HC Deb 21 January 2003 vol 398 cc159-62
7. James Purnell (Stalybridge and Hyde)

If he will make a statement on the middle east peace process. [91786]

8. Ms Christine Russell (City of Chester)

What recent discussions he has had with the US Government about the middle east peace process. [91787]

11. Mr. James Arbuthnot (North-East Hampshire)

If he will make a statement on developments in the middle east peace process. [91790]

The Secretary of State for Foreign and Commonwealth Affairs (Mr. Jack Straw)

Lasting security can be achieved only through a negotiated settlement to secure an Israeli state free from terror and a viable Palestinian state based on Security Council resolutions 242, 338 and 1397. We are committed to reviving final status negotiations as soon as possible. We fully support the efforts of the quartet to agree and to publish a road map to that end. The London meeting on Palestinian reform, which I chaired last week, was a valuable and successful contribution towards the reform of the Palestinian Authority on which a viable Palestinian state will crucially depend. A copy of the statement of outcomes from the conference has been placed in the Library.

James Purnell

I welcome the Palestinian conference, especially the commitment to reforming the security apparatus. Does my right hon. Friend accept that until those promises become reality, the Israeli public's primary demands will be for security? Does he also accept that a Labour Defence Minister initiated the construction of the defensive wall and that the Labour candidate supports that, not as a land grab but as a method of allowing the Israelis to withdraw from the occupied territories?

Mr. Straw

Progress on all aspects of reform in the occupied territories must take place as fast as the Palestinian Authority can reasonably undertake it, notwithstanding the current restrictions. We have always acknowledged the Israelis' overwhelming security concerns, but they must act proportionately. That applies to the security fence. Although we understand some of their anxiety to establish the fence, its line has been unjustified. The British ambassador in Tel Aviv has made representations about it.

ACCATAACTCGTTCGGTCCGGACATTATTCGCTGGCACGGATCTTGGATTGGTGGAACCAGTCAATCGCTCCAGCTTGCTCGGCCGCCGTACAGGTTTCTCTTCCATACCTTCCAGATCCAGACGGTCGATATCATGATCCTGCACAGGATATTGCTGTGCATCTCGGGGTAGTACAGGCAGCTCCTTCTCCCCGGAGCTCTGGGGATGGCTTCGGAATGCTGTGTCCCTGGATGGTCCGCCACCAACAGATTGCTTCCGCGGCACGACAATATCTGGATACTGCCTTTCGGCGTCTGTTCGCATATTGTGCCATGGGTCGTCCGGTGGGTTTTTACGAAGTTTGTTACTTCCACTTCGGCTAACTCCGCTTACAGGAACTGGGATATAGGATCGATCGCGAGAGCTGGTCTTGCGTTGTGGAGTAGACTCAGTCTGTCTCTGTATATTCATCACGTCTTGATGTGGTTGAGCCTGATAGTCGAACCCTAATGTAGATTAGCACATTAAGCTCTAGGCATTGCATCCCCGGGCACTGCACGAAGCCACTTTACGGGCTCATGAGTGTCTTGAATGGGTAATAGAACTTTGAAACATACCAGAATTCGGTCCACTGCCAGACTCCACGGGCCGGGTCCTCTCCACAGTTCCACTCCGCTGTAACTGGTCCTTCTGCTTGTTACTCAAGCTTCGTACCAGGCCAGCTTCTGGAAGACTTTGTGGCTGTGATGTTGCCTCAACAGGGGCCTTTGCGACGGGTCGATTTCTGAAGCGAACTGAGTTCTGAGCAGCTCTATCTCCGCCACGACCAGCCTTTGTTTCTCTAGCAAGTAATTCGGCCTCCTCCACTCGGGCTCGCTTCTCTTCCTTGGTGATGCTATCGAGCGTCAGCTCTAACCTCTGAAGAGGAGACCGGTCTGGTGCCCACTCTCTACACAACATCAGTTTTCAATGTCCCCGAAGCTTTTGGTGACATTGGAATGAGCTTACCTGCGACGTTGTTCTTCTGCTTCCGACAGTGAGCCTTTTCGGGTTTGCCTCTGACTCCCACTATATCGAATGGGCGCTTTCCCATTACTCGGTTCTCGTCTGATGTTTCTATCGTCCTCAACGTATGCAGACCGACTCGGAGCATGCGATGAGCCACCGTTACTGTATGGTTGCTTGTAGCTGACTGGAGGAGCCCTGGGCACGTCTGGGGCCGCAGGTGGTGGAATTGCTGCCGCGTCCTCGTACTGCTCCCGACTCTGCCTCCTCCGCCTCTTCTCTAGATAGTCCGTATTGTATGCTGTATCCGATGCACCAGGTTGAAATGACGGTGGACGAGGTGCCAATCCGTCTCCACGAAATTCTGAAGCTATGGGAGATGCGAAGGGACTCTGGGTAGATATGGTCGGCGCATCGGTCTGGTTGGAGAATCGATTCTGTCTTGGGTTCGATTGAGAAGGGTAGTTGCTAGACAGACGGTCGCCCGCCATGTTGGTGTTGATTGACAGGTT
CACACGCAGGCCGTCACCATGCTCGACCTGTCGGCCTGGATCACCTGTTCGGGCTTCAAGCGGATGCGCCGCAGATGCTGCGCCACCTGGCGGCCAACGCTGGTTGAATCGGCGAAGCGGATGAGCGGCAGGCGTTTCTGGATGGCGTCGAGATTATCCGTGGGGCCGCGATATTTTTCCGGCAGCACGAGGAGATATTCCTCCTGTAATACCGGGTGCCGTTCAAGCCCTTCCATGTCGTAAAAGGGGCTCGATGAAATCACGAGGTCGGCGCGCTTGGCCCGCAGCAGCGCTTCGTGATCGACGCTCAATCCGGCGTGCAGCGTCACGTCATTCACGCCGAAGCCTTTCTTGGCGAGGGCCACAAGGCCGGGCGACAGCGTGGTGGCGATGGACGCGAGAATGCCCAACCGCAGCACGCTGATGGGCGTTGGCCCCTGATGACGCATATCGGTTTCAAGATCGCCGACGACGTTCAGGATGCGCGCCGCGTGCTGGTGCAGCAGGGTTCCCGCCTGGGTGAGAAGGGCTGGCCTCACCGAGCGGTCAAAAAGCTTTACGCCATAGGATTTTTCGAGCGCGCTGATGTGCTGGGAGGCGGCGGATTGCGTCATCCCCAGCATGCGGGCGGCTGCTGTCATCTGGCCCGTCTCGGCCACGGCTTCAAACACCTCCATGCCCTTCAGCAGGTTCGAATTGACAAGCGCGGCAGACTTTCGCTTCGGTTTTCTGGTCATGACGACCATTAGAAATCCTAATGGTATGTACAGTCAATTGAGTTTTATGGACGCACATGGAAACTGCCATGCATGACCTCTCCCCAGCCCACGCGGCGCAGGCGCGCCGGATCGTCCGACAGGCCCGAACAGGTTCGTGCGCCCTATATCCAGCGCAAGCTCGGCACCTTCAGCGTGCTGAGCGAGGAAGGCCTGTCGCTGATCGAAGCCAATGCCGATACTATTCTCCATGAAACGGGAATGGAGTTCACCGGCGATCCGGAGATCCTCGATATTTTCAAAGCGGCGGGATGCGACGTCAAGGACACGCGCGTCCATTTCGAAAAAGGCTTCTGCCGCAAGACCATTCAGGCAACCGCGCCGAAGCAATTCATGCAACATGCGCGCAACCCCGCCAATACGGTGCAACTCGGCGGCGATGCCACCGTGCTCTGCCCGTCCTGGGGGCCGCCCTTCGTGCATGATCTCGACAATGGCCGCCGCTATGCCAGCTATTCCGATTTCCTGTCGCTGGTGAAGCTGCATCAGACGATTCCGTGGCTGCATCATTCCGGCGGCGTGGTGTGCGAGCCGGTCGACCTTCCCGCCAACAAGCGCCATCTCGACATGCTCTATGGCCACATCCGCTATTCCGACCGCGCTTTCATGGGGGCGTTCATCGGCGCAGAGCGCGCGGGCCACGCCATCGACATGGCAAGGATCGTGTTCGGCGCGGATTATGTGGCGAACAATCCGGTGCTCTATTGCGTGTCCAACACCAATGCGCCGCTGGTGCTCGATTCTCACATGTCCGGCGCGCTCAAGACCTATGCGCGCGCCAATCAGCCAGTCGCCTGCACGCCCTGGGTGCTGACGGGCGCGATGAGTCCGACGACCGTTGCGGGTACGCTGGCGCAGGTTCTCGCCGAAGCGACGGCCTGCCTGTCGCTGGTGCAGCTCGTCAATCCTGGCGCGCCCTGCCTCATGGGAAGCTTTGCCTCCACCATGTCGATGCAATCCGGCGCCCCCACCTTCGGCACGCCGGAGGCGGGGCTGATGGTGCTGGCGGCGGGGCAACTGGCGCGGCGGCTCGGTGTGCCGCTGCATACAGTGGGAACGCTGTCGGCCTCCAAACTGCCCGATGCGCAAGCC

Ms Russell

I should also like to congratulate my right hon. Friend on the conference on Palestinian reform last week, and on his persevering with it despite the intransigence of the Israeli authorities in not allowing the Palestinian delegates to travel to London. I believe that one of the conclusions of the meeting was that the continued building of illegal settlements was seriously jeopardising the viability of a two-state solution. Following his discussions with his counterparts in the United States, what does my right hon. Friend perceive to be the view of the US Administration on the illegal settlements? Do they, too, wish to see them dismantled? They are a real obstacle to peace.

Mr. Straw

The building of the settlements is in defiance of international law, to which the United States has subscribed, as has every other permanent member of the Security Council. There have been frequent occasions on which United States Secretary Powell has issued statements condemning further settlement activity. The simple fact is that these settlements are unsustainable. They cannot continue, and they are a blockage in the way of a solution to the problem of Israel and Palestine. Their removal has to feature in every possible conception of a solution to this terrible conflict.

Mr. Arbuthnot

Does the Foreign Secretary accept that the Prime Minister's inviting the Israeli Labour leader to Downing street in the middle of an Israeli general election campaign was not something that was calculated to improve our influence in the middle eastern peace process?

Mr. Straw

I do not accept that. There are plenty of occasions on which visiting foreign parliamentarians, including Opposition leaders, have been accorded proper respect, not only by this Government but by Governments whom the hon. Gentleman has supported. We are the Government of this country, but we also have party-to-party associations. That was true for the right hon. Gentleman's party as much as it is for ours. I believe that the even-handed approach of my right hon. Friend the Prime Minister makes a great contribution towards a final situation in which we can make progress towards peace.

Mr. Michael Ancram (Devizes)